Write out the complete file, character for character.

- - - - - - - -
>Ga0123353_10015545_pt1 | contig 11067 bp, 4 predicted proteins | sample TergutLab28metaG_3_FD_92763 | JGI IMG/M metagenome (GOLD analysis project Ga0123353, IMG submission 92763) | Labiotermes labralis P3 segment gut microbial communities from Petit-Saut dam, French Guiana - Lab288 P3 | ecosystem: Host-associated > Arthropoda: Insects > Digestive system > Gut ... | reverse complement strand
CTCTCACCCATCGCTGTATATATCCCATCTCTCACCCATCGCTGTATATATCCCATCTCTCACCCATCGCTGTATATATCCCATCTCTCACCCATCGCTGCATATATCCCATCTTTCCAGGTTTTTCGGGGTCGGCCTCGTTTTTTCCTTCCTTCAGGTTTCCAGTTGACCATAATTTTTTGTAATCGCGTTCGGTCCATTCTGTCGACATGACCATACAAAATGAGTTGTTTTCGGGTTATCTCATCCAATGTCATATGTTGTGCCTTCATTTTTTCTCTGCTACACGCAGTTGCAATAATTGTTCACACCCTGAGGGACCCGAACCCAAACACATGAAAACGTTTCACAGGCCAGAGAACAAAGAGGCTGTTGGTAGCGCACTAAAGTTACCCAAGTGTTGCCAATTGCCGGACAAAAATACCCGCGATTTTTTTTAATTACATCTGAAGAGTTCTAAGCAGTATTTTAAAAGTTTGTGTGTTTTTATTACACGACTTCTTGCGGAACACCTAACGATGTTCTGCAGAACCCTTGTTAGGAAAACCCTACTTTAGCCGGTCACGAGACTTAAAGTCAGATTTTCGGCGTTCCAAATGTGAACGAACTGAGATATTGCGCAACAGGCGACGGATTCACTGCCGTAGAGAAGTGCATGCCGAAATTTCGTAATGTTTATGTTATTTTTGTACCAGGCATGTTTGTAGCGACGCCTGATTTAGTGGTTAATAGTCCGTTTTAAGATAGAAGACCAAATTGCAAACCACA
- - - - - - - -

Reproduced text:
>Ga0123353_10015545_pt1 | contig 11067 bp, 4 predicted proteins | sample TergutLab28metaG_3_FD_92763 | JGI IMG/M metagenome (GOLD analysis project Ga0123353, IMG submission 92763) | Labiotermes labralis P3 segment gut microbial communities from Petit-Saut dam, French Guiana - Lab288 P3 | ecosystem: Host-associated > Arthropoda: Insects > Digestive system > Gut ... | reverse complement strand
CTCTCACCCATCGCTGTATATATCCCATCTCTCACCCATCGCTGTATATATCCCATCTCTCACCCATCGCTGTATATATCCCATCTCTCACCCATCGCTGCATATATCCCATCTTTCCAGGTTTTTCGGGGTCGGCCTCGTTTTTTCCTTCCTTCAGGTTTCCAGTTGACCATAATTTTTTGTAATCGCGTTCGGTCCATTCTGTCGACATGACCATACAAAATGAGTTGTTTTCGGGTTATCTCATCCAATGTCATATGTTGTGCCTTCATTTTTTCTCTGCTACACGCAGTTGCAATAATTGTTCACACCCTGAGGGACCCGAACCCAAACACATGAAAACGTTTCACAGGCCAGAGAACAAAGAGGCTGTTGGTAGCGCACTAAAGTTACCCAAGTGTTGCCAATTGCCGGACAAAAATACCCGCGATTTTTTTTAATTACATCTGAAGAGTTCTAAGCAGTATTTTAAAAGTTTGTGTGTTTTTATTACACGACTTCTTGCGGAACACCTAACGATGTTCTGCAGAACCCTTGTTAGGAAAACCCTACTTTAGCCGGTCACGAGACTTAAAGTCAGATTTTCGGCGTTCCAAATGTGAACGAACTGAGATATTGCGCAACAGGCGACGGATTCACTGCCGTAGAGAAGTGCATGCCGAAATTTCGTAATGTTTATGTTATTTTTGTACCAGGCATGTTTGTAGCGACGCCTGATTTAGTGGTTAATAGTCCGTTTTAAGATAGAAGACCAAATTGCAAACCACA